Three Books & Our Messy-Crazy World
If you had any doubts about just how messy-crazy the world is, the terrorist attacks last week in Paris should have convinced you. I have been thinking about how to understand the Paris attacks in specific and the phenomenon of terrorism and political violence in general. To do this I have started to re-read Eric Hoffer’s classic short book “The True Believer” first published in 1951.
In this book Hoffer outlines the causes of fanaticism and how it preys on alienated people with a sense of grievance who are looking for “something bigger than themselves”. The book was a favorite of Dwight Eisenhower who had seen in World War II exactly what evil unchecked fanaticism can bring. He also saw echoes of it in the Cold War including the way the US and other democracies were responding. As recounted in the New York Times link above, in the late 1950s Ike wrote to a terminally ill WWII veteran seeking “clarity” on the complex national security issues of the Cold War.
“Eisenhower also recommended a short book — “The True Believer” by Eric Hoffer, a self-educated itinerant longshoreman who earned the nickname “the stevedore philosopher.” “Faith in a holy cause,” Hoffer wrote, “is to a considerable extent a substitute for the lost faith in ourselves.”
Though Eisenhower was criticized for lacking an intellectual framework or even an interest in ideas, he was drawn to Hoffer’s insights. He explained to Biggs (the terminally veteran) that Hoffer “points out that dictatorial systems make one contribution to their people which leads them to tend to support such systems — freedom from the necessity of informing themselves and making up their own minds concerning these tremendous complex and difficult questions.” The authoritarian follower, Eisenhower suggested, desired nothing more than insulation from the pressures of a free society.
Substitute “religious fanatic” a few places in the excerpt above and what Ike said in the late 50s is perhaps even truer today.
If you only read one book all year read “The True Believer”.
If you want to understand the limits of our metric driven world and the efforts of economist, managers, and others to turn everything about humanity into some sort of measurable “science experiment” with a business angle, then read “Small is Beautiful” by E.F. Schumacher published in the early 1970s. Schumacher points out that the human costs of economies of scale, bigger is better, growth is good, and all of the related activity needs to be considered skeptically along with ever more and more “return on investment” thinking. As things have “grown” and become more globalized and hyper connected since the book was first published in the early 70s, Schumacher’s ideas and observations seem almost prophetic.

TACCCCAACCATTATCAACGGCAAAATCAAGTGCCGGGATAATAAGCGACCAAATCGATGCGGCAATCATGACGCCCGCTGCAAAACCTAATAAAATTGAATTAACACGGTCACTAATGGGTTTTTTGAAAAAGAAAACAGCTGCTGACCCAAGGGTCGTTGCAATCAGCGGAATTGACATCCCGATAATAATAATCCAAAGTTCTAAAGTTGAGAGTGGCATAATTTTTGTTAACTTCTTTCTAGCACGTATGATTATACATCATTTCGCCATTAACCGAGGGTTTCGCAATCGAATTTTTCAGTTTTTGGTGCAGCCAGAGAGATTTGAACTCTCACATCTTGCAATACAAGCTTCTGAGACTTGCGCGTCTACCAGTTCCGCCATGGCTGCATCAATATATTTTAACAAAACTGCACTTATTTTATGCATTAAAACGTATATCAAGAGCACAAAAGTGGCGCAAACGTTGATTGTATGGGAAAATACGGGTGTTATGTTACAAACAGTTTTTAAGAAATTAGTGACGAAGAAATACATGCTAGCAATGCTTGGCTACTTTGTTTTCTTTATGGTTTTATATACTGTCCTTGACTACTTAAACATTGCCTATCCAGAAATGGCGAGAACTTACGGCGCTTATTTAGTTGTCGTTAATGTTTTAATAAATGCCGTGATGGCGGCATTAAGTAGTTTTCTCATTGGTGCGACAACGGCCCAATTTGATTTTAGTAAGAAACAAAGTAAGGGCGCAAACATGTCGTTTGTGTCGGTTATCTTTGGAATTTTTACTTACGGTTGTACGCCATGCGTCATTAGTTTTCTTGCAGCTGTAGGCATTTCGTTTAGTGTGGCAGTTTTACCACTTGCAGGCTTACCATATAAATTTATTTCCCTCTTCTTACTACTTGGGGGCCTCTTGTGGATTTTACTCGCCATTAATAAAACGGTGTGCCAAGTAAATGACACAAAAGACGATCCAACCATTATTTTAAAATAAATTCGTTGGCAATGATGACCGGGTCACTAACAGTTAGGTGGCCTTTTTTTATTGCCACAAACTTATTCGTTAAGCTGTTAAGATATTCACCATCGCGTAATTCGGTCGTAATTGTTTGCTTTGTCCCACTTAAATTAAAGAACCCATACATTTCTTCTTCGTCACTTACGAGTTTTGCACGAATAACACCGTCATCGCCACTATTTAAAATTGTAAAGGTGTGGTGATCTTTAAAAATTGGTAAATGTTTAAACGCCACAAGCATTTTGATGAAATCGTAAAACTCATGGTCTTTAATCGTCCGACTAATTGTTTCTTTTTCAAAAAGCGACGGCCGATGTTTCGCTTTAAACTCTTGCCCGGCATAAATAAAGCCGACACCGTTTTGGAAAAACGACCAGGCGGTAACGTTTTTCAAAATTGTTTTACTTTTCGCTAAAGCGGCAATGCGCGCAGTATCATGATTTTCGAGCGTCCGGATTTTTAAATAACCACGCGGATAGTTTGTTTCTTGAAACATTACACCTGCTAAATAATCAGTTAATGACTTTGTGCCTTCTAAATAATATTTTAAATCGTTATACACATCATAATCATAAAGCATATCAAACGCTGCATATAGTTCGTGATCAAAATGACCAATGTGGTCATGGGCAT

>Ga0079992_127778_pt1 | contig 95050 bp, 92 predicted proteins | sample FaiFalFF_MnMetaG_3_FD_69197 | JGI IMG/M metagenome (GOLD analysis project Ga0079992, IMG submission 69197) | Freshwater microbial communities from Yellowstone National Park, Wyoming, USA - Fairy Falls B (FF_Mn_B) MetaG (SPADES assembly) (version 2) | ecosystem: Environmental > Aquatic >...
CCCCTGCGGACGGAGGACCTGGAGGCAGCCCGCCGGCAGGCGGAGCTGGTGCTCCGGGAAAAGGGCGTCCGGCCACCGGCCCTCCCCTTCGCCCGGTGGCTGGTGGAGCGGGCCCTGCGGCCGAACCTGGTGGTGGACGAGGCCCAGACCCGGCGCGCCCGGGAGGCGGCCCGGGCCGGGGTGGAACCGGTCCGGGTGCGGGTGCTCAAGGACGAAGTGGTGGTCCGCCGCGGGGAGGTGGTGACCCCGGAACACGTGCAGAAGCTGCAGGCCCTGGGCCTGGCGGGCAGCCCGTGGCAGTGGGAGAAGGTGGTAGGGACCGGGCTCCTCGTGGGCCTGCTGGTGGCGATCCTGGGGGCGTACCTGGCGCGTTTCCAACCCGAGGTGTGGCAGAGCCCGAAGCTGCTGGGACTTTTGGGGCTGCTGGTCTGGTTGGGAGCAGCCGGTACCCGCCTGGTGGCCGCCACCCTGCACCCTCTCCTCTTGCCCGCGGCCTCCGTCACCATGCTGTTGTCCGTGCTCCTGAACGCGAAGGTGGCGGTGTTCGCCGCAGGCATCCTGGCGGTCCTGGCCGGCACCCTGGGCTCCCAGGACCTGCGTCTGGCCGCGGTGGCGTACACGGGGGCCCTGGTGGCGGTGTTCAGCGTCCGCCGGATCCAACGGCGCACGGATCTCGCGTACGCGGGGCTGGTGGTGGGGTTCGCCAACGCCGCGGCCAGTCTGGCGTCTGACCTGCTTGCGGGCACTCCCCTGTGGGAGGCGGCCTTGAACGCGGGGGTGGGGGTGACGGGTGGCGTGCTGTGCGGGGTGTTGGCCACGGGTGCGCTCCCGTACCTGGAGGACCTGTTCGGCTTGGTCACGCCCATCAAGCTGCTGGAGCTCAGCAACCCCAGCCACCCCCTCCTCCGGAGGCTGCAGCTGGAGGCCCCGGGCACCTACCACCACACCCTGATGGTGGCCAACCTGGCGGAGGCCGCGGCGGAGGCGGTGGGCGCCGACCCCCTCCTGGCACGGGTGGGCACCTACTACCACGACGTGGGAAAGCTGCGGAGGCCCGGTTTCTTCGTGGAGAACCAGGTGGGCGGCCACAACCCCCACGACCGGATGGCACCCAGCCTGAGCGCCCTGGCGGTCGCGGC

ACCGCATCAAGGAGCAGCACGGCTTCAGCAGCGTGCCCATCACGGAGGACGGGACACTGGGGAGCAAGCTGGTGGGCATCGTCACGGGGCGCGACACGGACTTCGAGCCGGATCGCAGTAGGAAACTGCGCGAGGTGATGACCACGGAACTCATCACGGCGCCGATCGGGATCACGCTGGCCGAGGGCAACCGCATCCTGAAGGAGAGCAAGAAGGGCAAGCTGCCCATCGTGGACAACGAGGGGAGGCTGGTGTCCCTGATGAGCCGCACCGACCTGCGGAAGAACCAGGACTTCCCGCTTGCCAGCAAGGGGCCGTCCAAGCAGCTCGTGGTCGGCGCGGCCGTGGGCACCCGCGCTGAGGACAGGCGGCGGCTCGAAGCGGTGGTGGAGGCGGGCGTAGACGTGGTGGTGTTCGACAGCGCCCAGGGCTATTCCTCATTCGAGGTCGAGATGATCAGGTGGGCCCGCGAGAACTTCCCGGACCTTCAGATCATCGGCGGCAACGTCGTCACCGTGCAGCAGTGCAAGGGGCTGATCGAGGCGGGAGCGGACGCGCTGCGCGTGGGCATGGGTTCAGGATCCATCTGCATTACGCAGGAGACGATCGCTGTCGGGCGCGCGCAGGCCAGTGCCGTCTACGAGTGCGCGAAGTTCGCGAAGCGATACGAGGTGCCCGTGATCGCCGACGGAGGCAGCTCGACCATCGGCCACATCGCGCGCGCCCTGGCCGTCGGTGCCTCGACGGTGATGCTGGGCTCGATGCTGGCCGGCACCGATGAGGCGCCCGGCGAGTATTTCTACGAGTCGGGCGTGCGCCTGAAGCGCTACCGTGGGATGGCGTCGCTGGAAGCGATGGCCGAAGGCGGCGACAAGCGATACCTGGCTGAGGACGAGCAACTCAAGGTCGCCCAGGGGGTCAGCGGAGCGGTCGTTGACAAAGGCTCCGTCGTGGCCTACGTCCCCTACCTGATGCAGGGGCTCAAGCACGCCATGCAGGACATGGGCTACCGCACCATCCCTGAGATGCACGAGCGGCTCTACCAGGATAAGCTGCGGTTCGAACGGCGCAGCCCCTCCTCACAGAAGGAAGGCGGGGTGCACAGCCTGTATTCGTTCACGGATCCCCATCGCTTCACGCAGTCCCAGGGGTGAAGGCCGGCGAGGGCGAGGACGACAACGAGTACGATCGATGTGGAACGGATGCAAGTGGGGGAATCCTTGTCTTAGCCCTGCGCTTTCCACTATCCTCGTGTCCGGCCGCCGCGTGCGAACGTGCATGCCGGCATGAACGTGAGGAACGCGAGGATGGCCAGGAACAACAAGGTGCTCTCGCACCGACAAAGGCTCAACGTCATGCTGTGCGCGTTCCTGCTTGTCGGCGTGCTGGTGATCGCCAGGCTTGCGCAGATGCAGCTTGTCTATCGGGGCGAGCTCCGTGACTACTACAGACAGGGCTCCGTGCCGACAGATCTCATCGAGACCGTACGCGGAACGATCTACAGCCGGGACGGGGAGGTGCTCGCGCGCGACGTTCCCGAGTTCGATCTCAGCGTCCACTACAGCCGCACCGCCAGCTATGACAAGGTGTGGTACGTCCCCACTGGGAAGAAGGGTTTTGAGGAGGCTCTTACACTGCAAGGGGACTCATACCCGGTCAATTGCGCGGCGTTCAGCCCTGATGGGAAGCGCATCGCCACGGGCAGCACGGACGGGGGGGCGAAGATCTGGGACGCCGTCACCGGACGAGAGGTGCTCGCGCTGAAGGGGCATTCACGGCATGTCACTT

Does every human activity have a value that can be monetized, measured and managed? It sure seems that way……
Book #3, Man’s Search for Meaning
So in a world where it is easy to get either alienated and/or become essentially a cog in some sort of industrialized or commoditized activity, is there a way out? The short answer is yes and one of the best resources to think about how to do this comes from the death camp survivor and psychiatrist Viktor Frankl. His book “Man’s Search for Meaning” was written in 1946 as he recovered from the Holocaust. He points out that in life there is no happiness without the pursuit of something beyond the self. One of his best observations is:
“Between stimulus and response, there is a space. In that space is our power to choose our response. In our response lies our growth and our freedom.”
To me this is a clear response to the industrialization and the increasing application of management theory to all human activities. We must choose to be more than organisms on some sort of stimulus response curve subject to manipulation
Connecting the Big 3
At some level the observation by Frankl above connects the major themes of these three great books. Themes of alienation and dehumanization run throughout the “True Believer” and “Small is Beautiful”. Some humans give up and essentially surrender. Unfortunately some of us are lured by mass movements and political or religious ideologies and surrender in a different way as we pursue “a purpose”. I guess in the final analysis, the hard thing to do is choose your own responses to this crazy world.
Don’t surrender your choices too easily to outside forces that seek to manipulate them for their own gain.
This entry was posted on Friday, January 16th, 2015 at 5:19 am and is filed under Current Events. You can follow any responses to this entry through the RSS 2.0 feed. You can leave a response, or trackback from your own site.